• Senkou Span A: Also referred to as the ‘Leading Span A’, it is calculated by summing the Tenkan-Sen and the Kijun-Sen and dividing by 2 to deliver the mid-point between the two aforementioned lines. Of importance, this forms one of the lines that define either the upper or lower boundary of the Cloud and is considered leading as it is plotted 26 periods ahead (default). 
  • Senkou Span B: This can be referred to as the ‘Leading Span B’ and is formed by locating the mid-point (found by dividing the value by 2) of the highest high and lowest low over the past 52 periods (default). This forms the other Cloud boundary and is also projected 26 periods ahead, but it is the slower of the two Cloud lines. 

Low-Risk Ichimoku Strategies

Conversion Line – Base Line (Tenkan-Sen – Kijun-Sen) Signal:

This is one of the more straightforward approaches. It involves looking for crossovers between the Conversion and Base Line. So, a bullish signal is established when the Conversion Line crosses above the Base Line, and vice versa for a bearish signal. These signals are generally best taken in established trends and can offer low-risk entries in a market, with some conservative traders opting to position protective stop-loss orders beyond the Cloud’s boundary. But, like any crossover system, the approach can yield numerous false signals when a market is ranging.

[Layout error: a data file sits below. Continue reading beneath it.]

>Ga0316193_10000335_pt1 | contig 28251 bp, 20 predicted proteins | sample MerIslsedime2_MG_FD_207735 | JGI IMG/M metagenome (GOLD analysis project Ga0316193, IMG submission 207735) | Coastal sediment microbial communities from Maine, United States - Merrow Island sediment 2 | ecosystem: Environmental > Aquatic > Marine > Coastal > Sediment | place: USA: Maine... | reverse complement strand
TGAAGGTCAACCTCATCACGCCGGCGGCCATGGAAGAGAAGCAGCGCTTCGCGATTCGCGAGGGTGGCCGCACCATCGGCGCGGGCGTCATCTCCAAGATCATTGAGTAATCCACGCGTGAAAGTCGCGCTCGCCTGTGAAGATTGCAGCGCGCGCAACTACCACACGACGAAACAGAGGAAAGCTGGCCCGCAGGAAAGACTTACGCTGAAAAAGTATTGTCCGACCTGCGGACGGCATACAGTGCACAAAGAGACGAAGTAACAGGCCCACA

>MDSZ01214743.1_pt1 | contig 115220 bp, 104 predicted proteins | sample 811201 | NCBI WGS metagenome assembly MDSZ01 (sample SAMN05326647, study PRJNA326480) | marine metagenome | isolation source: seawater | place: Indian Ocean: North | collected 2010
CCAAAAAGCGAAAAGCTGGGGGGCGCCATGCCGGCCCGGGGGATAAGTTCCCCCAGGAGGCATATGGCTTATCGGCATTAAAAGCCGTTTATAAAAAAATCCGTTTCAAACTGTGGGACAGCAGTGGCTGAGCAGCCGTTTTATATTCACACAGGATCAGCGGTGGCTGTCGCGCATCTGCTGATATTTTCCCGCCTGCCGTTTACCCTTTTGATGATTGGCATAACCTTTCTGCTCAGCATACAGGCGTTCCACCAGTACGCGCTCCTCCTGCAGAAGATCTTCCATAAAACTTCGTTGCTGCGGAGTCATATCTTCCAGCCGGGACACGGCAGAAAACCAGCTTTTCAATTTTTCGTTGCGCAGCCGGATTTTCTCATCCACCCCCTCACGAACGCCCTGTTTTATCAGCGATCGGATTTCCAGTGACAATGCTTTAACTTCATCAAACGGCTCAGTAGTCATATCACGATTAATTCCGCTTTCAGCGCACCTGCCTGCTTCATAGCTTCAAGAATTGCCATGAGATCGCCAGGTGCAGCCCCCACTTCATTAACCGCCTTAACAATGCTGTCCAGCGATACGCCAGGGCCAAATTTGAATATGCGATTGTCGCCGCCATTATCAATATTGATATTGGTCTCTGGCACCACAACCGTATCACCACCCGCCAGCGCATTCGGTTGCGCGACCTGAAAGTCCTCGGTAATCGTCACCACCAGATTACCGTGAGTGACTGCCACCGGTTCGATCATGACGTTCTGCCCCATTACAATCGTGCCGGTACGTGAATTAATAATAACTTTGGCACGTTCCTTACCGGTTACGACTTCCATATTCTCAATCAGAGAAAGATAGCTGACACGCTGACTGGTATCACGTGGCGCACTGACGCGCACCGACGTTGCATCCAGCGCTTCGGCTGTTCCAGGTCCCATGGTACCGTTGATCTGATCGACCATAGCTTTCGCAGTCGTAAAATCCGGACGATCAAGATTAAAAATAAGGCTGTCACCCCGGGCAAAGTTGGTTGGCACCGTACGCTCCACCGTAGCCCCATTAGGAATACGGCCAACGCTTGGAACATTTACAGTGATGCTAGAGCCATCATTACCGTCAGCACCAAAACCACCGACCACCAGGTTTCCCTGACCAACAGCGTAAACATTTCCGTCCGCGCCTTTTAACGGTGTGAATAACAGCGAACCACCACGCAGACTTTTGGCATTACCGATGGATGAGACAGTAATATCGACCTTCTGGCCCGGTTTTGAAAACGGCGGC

Of note, traders can also use the Cloud (made up of the Leading Span A and B lines) as a means of identifying trend direction; when price is above the Cloud, this is considered a market that is in an uptrend, and for price trading below the Cloud reflects a downtrend. 

Below are some examples of bearish signals on the EUR/USD daily chart:

Cloud Support and Resistance:

Another straightforward approach to employing the Ichimoku Cloud is using the Cloud as a dynamic support and resistance area. Amidst strong trending markets, the Leading Span A is above (below) the Leading Span B in uptrends (downtrends), and the area formed between these two lines can provide traders with a support (resistance) area.